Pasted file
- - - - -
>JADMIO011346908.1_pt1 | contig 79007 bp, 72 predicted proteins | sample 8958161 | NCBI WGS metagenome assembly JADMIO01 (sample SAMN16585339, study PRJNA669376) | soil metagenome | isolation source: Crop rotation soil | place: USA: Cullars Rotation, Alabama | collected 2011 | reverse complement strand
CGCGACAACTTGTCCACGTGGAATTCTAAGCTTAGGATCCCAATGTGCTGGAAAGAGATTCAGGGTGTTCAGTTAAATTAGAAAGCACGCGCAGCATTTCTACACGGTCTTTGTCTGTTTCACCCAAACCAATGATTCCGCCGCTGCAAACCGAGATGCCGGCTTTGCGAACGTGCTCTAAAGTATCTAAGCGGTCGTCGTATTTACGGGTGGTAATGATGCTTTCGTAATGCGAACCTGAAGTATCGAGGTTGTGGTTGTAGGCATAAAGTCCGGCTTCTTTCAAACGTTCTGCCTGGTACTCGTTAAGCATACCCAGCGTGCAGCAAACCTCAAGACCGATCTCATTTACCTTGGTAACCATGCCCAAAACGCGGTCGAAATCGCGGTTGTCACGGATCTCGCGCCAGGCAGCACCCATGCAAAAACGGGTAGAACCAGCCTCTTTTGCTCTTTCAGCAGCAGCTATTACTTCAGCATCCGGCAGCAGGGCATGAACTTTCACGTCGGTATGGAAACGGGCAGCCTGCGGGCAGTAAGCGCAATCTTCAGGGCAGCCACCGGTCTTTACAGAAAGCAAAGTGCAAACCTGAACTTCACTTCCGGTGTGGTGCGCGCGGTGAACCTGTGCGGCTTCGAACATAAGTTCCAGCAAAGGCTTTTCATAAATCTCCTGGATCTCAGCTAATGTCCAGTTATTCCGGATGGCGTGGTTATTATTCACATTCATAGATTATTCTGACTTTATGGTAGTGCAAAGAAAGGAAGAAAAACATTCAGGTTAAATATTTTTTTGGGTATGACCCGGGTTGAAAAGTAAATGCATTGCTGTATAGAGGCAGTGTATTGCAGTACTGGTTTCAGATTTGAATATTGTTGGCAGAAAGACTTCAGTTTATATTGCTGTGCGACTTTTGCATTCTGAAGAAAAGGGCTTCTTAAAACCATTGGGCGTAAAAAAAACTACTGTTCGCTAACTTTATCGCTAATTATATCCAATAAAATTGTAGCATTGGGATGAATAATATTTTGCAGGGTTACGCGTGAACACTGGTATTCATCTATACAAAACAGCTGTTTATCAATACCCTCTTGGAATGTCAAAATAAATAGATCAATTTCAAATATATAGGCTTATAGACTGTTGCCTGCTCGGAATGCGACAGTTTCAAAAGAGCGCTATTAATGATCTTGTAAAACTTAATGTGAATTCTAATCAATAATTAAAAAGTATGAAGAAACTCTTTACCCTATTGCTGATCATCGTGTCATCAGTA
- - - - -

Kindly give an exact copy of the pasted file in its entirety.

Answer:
>JADMIO011346908.1_pt1 | contig 79007 bp, 72 predicted proteins | sample 8958161 | NCBI WGS metagenome assembly JADMIO01 (sample SAMN16585339, study PRJNA669376) | soil metagenome | isolation source: Crop rotation soil | place: USA: Cullars Rotation, Alabama | collected 2011 | reverse complement strand
CGCGACAACTTGTCCACGTGGAATTCTAAGCTTAGGATCCCAATGTGCTGGAAAGAGATTCAGGGTGTTCAGTTAAATTAGAAAGCACGCGCAGCATTTCTACACGGTCTTTGTCTGTTTCACCCAAACCAATGATTCCGCCGCTGCAAACCGAGATGCCGGCTTTGCGAACGTGCTCTAAAGTATCTAAGCGGTCGTCGTATTTACGGGTGGTAATGATGCTTTCGTAATGCGAACCTGAAGTATCGAGGTTGTGGTTGTAGGCATAAAGTCCGGCTTCTTTCAAACGTTCTGCCTGGTACTCGTTAAGCATACCCAGCGTGCAGCAAACCTCAAGACCGATCTCATTTACCTTGGTAACCATGCCCAAAACGCGGTCGAAATCGCGGTTGTCACGGATCTCGCGCCAGGCAGCACCCATGCAAAAACGGGTAGAACCAGCCTCTTTTGCTCTTTCAGCAGCAGCTATTACTTCAGCATCCGGCAGCAGGGCATGAACTTTCACGTCGGTATGGAAACGGGCAGCCTGCGGGCAGTAAGCGCAATCTTCAGGGCAGCCACCGGTCTTTACAGAAAGCAAAGTGCAAACCTGAACTTCACTTCCGGTGTGGTGCGCGCGGTGAACCTGTGCGGCTTCGAACATAAGTTCCAGCAAAGGCTTTTCATAAATCTCCTGGATCTCAGCTAATGTCCAGTTATTCCGGATGGCGTGGTTATTATTCACATTCATAGATTATTCTGACTTTATGGTAGTGCAAAGAAAGGAAGAAAAACATTCAGGTTAAATATTTTTTTGGGTATGACCCGGGTTGAAAAGTAAATGCATTGCTGTATAGAGGCAGTGTATTGCAGTACTGGTTTCAGATTTGAATATTGTTGGCAGAAAGACTTCAGTTTATATTGCTGTGCGACTTTTGCATTCTGAAGAAAAGGGCTTCTTAAAACCATTGGGCGTAAAAAAAACTACTGTTCGCTAACTTTATCGCTAATTATATCCAATAAAATTGTAGCATTGGGATGAATAATATTTTGCAGGGTTACGCGTGAACACTGGTATTCATCTATACAAAACAGCTGTTTATCAATACCCTCTTGGAATGTCAAAATAAATAGATCAATTTCAAATATATAGGCTTATAGACTGTTGCCTGCTCGGAATGCGACAGTTTCAAAAGAGCGCTATTAATGATCTTGTAAAACTTAATGTGAATTCTAATCAATAATTAAAAAGTATGAAGAAACTCTTTACCCTATTGCTGATCATCGTGTCATCAGTA